Concentrate, Then Stop Thinking to Generate More Creative Insights. Use "Weird Rules" To Boost Your Creativity. Ten years ago, Stanford professor Robert I.
Sutton wrote a book on how to manage for maximum creativity called Weird Ideas That Work. After studying some of the most innovative people and companies, Sutton concluded that what is right for routine work is consistently wrong for creative work. The best way to manage for creativity, he discovered, is to simply take every tried-and-true management trope and do the opposite. Armed with this epiphany, he laid out his “Weird Rules of Creativity.” In the decade since, many of Sutton’s “Weird Rules” have become, if not standard practice, characteristic of typically innovative companies. Here are a few of my favorite “Weird Rules”: 1. As a manager, one tactic might be to allow an employee to state his case for a project or innovation – then invite team members to dissect it. 2. As Sutton puts it, “Creativity is a function of the quantity of work produced.” "Talent Is Nothing Without Focus and Endurance" I have to disagree in-part.
Focus and endurance make talent. We understand the interplay between genetics and environmental factors enough to know that how we are raised, and the time we spend engaged in a thing, are many times more influential on 'talent' than raw genetics; genetics are not a blueprint, they exhaust their influence as soon as the amino acid chains are formed—the rest is entirely self-governed and highly influenced by the environment.
Society's perception that a person is born with a talent is wrong, and we have to stop accepting that notion in discourse. Want to be talented at something? Start young, with passion, and spend 10,000 hours at it. Nevertheless, thank you for this point; people need to hear that hard work is fruitful. Related: "The Genius in All of Us" -David Shenk. "Weird Rules" Can Help You Boost Your Creativity. Top 10 Ways to Get Your Creative Juices Flowing. I'm a programmer, so my creative is creative thinking, not artistic creative like most people view the term.
I do two basic things. Keep a notepad and a pen on me or nearby at all times. At lest a single A4 sheet and a mini pencil. This way I can jot down anything that comes to mind. I have about six notepads just full of ideas for problem I haven't even encountered yet... but when I do, I know where to look. The notepads are virtual now for easier sorting and searching, but the actual ones are still knocking about in a box. Keep at it. Also, I never, ever stop mid thought. I don't dream, well, I'm one of those wake up and instantly forgot people. and not at all a morning person. When I sit back down to work, I'm better of fresh rather than trying to pick up the genius from the day before. 10 easy ways to instantly energize your creative powers. Whether you’re a freelancer or employee, being a successful copywriter has a lot to do with your creativity.
Creative thinking helps you solve problems, overcome obstacles, and find new and better ways to use your skills in a productive and financially rewarding way. You don’t think you have creative abilities? Creativity Self-Assessment. Creative Thinking Activities and Games. How to be Creative. Trying to make connections?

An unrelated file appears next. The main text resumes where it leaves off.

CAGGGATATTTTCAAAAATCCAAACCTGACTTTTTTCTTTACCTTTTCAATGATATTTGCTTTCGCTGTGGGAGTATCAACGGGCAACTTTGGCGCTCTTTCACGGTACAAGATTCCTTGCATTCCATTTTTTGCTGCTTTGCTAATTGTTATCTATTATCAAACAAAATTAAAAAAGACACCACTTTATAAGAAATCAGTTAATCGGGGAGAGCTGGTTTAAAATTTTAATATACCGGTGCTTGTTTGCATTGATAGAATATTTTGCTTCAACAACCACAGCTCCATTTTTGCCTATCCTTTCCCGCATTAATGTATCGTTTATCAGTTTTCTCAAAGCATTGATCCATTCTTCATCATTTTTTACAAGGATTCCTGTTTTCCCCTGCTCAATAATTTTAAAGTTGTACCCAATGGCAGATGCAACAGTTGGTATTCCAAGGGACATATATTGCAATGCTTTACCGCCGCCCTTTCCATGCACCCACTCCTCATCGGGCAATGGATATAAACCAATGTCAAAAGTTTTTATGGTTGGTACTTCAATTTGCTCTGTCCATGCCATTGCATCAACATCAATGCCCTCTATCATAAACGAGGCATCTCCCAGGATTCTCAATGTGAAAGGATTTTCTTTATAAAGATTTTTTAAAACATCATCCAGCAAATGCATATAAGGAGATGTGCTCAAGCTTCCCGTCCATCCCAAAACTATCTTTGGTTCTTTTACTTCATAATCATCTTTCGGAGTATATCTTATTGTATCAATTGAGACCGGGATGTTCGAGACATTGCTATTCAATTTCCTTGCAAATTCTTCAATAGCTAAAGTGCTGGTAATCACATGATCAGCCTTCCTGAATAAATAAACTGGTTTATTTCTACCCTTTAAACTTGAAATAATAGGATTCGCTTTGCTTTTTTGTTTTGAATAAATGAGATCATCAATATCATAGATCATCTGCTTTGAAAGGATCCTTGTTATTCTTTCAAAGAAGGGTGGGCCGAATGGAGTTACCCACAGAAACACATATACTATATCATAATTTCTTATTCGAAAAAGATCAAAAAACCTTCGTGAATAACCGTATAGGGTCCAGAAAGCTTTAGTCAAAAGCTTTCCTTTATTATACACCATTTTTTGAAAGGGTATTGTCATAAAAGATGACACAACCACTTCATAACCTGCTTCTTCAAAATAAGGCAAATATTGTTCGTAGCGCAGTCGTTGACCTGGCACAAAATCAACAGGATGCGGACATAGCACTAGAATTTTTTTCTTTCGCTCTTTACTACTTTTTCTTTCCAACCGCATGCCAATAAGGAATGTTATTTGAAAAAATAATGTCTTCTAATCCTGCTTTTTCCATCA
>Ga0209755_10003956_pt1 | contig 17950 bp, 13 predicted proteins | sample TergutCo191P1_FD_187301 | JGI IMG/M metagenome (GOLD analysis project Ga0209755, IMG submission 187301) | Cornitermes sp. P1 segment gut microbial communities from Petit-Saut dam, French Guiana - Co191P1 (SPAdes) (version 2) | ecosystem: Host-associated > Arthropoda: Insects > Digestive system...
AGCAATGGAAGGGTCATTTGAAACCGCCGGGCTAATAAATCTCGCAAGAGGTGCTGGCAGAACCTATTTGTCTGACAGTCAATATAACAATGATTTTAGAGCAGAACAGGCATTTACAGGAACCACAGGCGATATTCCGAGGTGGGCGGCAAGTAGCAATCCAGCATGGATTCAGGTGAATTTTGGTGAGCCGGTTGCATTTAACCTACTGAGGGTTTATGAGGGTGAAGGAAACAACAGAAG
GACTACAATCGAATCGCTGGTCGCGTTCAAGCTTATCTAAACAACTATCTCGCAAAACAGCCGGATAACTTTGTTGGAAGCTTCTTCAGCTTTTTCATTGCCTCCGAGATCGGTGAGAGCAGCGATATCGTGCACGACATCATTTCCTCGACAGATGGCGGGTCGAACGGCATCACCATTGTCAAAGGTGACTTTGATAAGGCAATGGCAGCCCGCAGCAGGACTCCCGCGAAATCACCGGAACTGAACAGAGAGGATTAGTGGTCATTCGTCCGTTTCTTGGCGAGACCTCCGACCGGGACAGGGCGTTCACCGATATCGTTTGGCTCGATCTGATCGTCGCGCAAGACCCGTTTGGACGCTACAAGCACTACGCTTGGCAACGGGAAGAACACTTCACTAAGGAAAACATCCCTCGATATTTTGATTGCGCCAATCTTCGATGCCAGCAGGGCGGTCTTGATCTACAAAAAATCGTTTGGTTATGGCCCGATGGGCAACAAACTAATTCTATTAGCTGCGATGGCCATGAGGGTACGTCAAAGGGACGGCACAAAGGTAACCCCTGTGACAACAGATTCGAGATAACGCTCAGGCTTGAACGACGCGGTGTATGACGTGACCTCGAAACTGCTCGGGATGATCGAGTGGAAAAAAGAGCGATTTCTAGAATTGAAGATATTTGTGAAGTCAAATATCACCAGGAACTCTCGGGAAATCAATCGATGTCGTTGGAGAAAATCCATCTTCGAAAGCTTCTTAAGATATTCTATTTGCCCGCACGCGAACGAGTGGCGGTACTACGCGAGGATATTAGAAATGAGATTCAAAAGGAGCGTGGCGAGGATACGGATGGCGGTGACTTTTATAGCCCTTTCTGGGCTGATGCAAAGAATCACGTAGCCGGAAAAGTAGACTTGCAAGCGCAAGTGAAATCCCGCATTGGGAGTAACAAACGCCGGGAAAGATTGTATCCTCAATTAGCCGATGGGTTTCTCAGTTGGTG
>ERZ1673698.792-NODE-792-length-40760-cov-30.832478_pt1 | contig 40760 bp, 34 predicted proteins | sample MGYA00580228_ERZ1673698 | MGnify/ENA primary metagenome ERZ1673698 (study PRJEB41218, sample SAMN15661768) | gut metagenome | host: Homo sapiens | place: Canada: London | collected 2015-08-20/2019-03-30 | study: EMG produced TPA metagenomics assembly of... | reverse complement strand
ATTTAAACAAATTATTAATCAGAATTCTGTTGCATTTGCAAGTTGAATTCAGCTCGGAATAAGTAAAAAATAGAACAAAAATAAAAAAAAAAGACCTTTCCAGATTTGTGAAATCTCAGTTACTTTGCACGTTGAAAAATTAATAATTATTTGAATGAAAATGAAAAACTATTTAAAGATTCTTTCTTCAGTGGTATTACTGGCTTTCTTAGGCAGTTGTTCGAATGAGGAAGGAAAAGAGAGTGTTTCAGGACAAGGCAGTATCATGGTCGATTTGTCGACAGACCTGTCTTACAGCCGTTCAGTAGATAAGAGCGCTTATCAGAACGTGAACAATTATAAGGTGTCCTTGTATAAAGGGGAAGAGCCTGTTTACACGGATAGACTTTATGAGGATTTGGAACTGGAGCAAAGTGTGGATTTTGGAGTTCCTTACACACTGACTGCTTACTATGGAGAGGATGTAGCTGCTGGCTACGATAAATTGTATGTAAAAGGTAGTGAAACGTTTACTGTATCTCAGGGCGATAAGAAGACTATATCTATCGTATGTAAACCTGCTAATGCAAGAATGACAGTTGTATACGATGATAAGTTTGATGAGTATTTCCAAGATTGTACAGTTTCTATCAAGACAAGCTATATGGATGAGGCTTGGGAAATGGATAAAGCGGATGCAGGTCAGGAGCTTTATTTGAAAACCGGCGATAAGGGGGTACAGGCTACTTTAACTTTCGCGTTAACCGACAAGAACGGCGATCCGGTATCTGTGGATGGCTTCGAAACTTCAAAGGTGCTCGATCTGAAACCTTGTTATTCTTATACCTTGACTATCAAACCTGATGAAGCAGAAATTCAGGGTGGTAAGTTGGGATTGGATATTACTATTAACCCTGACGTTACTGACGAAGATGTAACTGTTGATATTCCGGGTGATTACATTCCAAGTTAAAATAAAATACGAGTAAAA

Here are seven more research-based techniques to increase creativity. “Creativity can solve almost any problem. The creative act, the defeat of habit by originality overcomes everything.” ~George Lois Following on from a previous article on how to be creative, which had a tremendous response, here are another 7 techniques for breaking through a creative block. 1. Conjuring up what might have been gives a powerful boost to creativity. Markman et al. (2007) found that using counterfactuals (what might have happened but didn’t) sometimes doubled people’s creativity. Analytical problems are best tackled with a subtractive mind-set: thinking about what could have been taken away from the situation.Expansive problems benefited most from an additive counterfactual mind-set: thinking about what could have been added to the situation. 2.
People solve many problems analogically: by recalling a similar old one and applying the same, or similar solution. Creativity for the Cautious. The mysterious connection between need for structure and creativity.
Do you like surprises? If you do, it may surprise you to learn that a lot of other people don’t. Our natural ability (or lack thereof) to deal with surprising situations and the uncertainty they generate may have an important role to play in our creativity. Psychologists call our natural way of dealing with uncertainty ‘personal need for structure’. The Psychology of Creativity. Looking for inspiration?
Start with PsyBlog’s articles on the science of creativity. Here’s a deceptively simple question: if we all have the potential to be creative, why is it so hard? Part of the problem is that so little attention is paid to the psychological research on creativity. If we can harness what scientists already know about creativity, we can propel ourselves to new heights of achievement.